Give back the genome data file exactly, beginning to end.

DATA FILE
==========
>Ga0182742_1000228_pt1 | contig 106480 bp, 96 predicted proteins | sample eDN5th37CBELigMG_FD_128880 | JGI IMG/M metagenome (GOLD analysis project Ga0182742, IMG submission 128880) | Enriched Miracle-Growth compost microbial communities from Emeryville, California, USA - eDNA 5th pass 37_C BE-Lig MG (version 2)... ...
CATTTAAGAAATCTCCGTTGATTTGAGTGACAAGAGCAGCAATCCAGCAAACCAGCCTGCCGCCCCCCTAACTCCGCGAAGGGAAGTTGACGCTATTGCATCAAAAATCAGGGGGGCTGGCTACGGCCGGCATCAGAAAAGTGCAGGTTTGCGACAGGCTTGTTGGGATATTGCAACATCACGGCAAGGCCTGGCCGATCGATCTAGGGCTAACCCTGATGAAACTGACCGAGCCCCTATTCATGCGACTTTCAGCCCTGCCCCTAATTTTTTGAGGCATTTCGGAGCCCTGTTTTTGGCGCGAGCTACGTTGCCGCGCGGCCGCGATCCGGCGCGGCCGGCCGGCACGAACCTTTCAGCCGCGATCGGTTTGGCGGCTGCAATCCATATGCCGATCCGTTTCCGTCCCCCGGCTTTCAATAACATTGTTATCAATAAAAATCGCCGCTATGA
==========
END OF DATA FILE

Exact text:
>Ga0182742_1000228_pt1 | contig 106480 bp, 96 predicted proteins | sample eDN5th37CBELigMG_FD_128880 | JGI IMG/M metagenome (GOLD analysis project Ga0182742, IMG submission 128880) | Enriched Miracle-Growth compost microbial communities from Emeryville, California, USA - eDNA 5th pass 37_C BE-Lig MG (version 2)... ...
CATTTAAGAAATCTCCGTTGATTTGAGTGACAAGAGCAGCAATCCAGCAAACCAGCCTGCCGCCCCCCTAACTCCGCGAAGGGAAGTTGACGCTATTGCATCAAAAATCAGGGGGGCTGGCTACGGCCGGCATCAGAAAAGTGCAGGTTTGCGACAGGCTTGTTGGGATATTGCAACATCACGGCAAGGCCTGGCCGATCGATCTAGGGCTAACCCTGATGAAACTGACCGAGCCCCTATTCATGCGACTTTCAGCCCTGCCCCTAATTTTTTGAGGCATTTCGGAGCCCTGTTTTTGGCGCGAGCTACGTTGCCGCGCGGCCGCGATCCGGCGCGGCCGGCCGGCACGAACCTTTCAGCCGCGATCGGTTTGGCGGCTGCAATCCATATGCCGATCCGTTTCCGTCCCCCGGCTTTCAATAACATTGTTATCAATAAAAATCGCCGCTATGA